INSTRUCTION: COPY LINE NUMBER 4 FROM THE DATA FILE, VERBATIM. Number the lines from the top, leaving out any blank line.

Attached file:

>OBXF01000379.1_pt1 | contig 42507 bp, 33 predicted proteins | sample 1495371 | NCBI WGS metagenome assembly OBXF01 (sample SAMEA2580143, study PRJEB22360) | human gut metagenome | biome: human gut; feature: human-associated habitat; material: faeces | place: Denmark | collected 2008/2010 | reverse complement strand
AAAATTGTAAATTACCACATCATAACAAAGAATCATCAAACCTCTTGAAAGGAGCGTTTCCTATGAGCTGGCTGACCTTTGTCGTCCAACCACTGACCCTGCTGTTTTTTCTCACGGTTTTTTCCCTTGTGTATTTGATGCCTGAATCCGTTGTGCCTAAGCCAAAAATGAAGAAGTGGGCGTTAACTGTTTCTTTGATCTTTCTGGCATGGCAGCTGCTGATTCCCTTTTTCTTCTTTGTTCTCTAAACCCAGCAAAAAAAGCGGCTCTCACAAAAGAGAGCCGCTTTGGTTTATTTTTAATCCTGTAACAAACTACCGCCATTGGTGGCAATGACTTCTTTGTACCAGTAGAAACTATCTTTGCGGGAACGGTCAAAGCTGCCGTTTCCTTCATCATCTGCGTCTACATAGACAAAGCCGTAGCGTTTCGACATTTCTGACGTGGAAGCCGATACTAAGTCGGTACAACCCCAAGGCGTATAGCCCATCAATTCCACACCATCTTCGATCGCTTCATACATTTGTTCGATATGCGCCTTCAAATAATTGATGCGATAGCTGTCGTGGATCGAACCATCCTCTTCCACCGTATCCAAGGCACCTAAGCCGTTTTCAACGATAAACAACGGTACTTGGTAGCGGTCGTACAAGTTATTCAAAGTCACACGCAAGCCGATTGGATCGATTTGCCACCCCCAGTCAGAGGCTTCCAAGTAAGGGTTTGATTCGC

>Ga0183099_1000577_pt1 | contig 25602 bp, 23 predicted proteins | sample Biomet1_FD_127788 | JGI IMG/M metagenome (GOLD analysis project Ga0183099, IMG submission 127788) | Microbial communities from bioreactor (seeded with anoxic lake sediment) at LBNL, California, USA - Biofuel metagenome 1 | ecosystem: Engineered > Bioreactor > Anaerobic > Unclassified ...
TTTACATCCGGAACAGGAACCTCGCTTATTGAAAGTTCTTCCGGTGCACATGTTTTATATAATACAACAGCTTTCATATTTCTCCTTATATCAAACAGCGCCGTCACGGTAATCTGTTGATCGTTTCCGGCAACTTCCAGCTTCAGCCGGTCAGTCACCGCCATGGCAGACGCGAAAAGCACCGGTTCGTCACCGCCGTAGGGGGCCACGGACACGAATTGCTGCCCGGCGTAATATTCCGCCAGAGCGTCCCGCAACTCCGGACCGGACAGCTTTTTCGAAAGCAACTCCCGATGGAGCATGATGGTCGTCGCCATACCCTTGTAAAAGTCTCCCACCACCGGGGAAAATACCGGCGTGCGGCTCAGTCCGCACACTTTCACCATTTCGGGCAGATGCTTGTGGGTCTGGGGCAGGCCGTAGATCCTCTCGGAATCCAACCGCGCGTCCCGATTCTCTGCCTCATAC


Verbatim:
TTTACATCCGGAACAGGAACCTCGCTTATTGAAAGTTCTTCCGGTGCACATGTTTTATATAATACAACAGCTTTCATATTTCTCCTTATATCAAACAGCGCCGTCACGGTAATCTGTTGATCGTTTCCGGCAACTTCCAGCTTCAGCCGGTCAGTCACCGCCATGGCAGACGCGAAAAGCACCGGTTCGTCACCGCCGTAGGGGGCCACGGACACGAATTGCTGCCCGGCGTAATATTCCGCCAGAGCGTCCCGCAACTCCGGACCGGACAGCTTTTTCGAAAGCAACTCCCGATGGAGCATGATGGTCGTCGCCATACCCTTGTAAAAGTCTCCCACCACCGGGGAAAATACCGGCGTGCGGCTCAGTCCGCACACTTTCACCATTTCGGGCAGATGCTTGTGGGTCTGGGGCAGGCCGTAGATCCTCTCGGAATCCAACCGCGCGTCCCGATTCTCTGCCTCATAC